How to save Twitter

January 31, 2010

You get an email from Twitter. “Bob Brown” is now following you!

So exciting, somebody is actually interested in you, in what you have to say, they will read everything that you write.

Then you click on to see Bob’s Twitter page. Bob is following 14,865 people. And 14,201 people are following him.

Actually, Bob will NEVER read what you have to say. In fact, Bob is most probably using a bot that follows you, and if you don’t follow him back, unfollows you. This is how ‘marketers’ build their Twitter follower numbers.

Twitter is going downhill to becoming a very crowded room where everyone is talking constantly. If everyone is talking and no one is listening, what is the total value of posting your thoughts and brilliant insights there?

For a while, I’ve been trying and keeping the number of people I follow to under 100. I can read most of what these people are saying and I can interact with them. And since my limit is 100, I am very selective about who I follow. “I am having coffee”->unfollow. “@dave yea!’->unfollow. “Here is what I had for breakfast’->unfollow.

Twitter should limit the number of people you can follow to 150 (which is Dunbar’s number). Dunbar’s number is the theoretical cognitive limit to the number of people with whom one can maintain stable social relationships.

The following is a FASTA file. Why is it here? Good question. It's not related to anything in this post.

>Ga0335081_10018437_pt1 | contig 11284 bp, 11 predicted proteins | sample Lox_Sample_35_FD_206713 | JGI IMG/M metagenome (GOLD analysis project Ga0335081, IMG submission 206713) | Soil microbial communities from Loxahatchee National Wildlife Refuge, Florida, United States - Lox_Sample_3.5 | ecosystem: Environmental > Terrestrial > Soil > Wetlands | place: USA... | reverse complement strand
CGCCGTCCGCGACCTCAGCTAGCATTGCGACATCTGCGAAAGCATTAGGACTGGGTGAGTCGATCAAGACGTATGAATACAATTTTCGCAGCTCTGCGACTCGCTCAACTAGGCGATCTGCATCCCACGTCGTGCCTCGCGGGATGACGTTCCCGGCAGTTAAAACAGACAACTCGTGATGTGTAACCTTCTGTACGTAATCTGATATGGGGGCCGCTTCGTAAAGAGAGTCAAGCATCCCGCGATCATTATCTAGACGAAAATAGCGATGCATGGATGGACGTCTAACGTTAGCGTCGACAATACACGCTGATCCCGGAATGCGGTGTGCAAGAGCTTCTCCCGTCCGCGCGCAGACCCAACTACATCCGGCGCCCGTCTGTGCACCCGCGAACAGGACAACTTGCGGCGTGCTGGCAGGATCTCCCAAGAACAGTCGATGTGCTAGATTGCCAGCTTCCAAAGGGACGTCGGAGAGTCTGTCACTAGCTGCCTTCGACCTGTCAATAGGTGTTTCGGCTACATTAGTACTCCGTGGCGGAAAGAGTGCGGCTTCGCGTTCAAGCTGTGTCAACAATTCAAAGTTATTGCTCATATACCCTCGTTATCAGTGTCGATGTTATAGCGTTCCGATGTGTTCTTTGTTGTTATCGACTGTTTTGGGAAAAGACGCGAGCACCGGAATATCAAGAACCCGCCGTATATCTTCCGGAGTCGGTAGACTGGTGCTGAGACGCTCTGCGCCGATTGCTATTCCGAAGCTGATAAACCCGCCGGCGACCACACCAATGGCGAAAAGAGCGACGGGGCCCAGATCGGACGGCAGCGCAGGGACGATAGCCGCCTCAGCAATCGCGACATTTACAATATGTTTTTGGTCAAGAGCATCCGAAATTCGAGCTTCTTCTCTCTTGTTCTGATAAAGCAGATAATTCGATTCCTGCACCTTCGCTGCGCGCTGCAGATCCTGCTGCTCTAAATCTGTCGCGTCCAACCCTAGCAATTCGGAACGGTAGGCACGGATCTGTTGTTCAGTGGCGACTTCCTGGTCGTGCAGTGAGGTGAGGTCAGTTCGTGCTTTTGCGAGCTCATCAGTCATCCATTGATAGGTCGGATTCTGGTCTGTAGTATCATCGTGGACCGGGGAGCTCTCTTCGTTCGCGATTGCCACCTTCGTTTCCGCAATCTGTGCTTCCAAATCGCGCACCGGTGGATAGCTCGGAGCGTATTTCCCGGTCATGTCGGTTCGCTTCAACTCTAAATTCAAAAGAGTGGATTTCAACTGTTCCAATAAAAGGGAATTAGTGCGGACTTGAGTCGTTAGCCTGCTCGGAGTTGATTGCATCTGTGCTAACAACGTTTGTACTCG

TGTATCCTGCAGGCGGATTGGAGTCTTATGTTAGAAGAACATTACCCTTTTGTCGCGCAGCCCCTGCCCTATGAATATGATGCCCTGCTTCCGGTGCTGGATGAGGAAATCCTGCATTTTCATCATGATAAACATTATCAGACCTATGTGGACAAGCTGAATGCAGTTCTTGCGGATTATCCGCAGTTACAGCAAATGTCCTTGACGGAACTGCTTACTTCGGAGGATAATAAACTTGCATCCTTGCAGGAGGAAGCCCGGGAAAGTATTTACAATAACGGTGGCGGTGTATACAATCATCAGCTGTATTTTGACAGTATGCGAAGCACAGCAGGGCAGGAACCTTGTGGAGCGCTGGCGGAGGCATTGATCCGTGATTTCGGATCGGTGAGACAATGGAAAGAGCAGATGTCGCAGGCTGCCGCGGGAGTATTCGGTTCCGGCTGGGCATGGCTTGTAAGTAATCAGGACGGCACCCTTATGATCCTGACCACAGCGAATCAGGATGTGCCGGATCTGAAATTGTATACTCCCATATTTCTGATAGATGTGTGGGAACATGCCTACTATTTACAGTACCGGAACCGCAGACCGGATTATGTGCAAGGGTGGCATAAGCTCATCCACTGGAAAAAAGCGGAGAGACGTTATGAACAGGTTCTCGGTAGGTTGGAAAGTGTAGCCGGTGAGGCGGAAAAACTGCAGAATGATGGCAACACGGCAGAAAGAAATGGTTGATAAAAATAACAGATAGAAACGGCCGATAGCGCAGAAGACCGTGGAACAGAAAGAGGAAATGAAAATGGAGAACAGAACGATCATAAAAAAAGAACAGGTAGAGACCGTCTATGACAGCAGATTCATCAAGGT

This will make Twitter a very clean and nice room where people are listening to each other and will increase the overall experience.

Now, when someone follows you, it will mean something. It will not be a spammer, a social media ‘guru’ or someone who just wants you to follow them back.


One Response to “How to save Twitter”

  1. Ozlem Says:

    Yes, it’s frustrating there are bots, lots of spam accounts and junk in this sea (some claims it’s an information hell), Twitter, as it is in the Internet in general. Yes, it sometimes feels like “everyone is talking and no one is listening”. So, although I agree with lots of points you made here, I had the urge to add couple of things about the rest… If you don’t mind… 🙂

    Your description of a place that’d be more enjoyable intellectually immediately brought one place into my mind: LinkedIn.

    As you know very well though, Twitter is a medium for people who wants to engage with people not only professionally and/or intellectually but also socially, even emotionally. Twitter combines all these… and makes it a more life like environment for the ones who (have to/like to) spend time on the internet. As you pointed out, people don’t want to engage with bots, we want people. The people with needs and wants and emotions and actions and reactions and interactions, not the bots; no. I believe that is why although Twitter came into play after LinkedIn, it’s much more popular and that’s why LinkedIn started to utilize same kinds of tools like Twitter, such as status updates.

    Any/every social media gadget presented weaknesses and these provided the environment for new ones to flourish, even better ones. Myspace->LinkedIn-> Facebook->Twitter. Darwinism? Maybe or maybe not… But it seems like, we cannot save Twitter and/or we shouldn’t save it for the sake of better ones that’ll come in the future.


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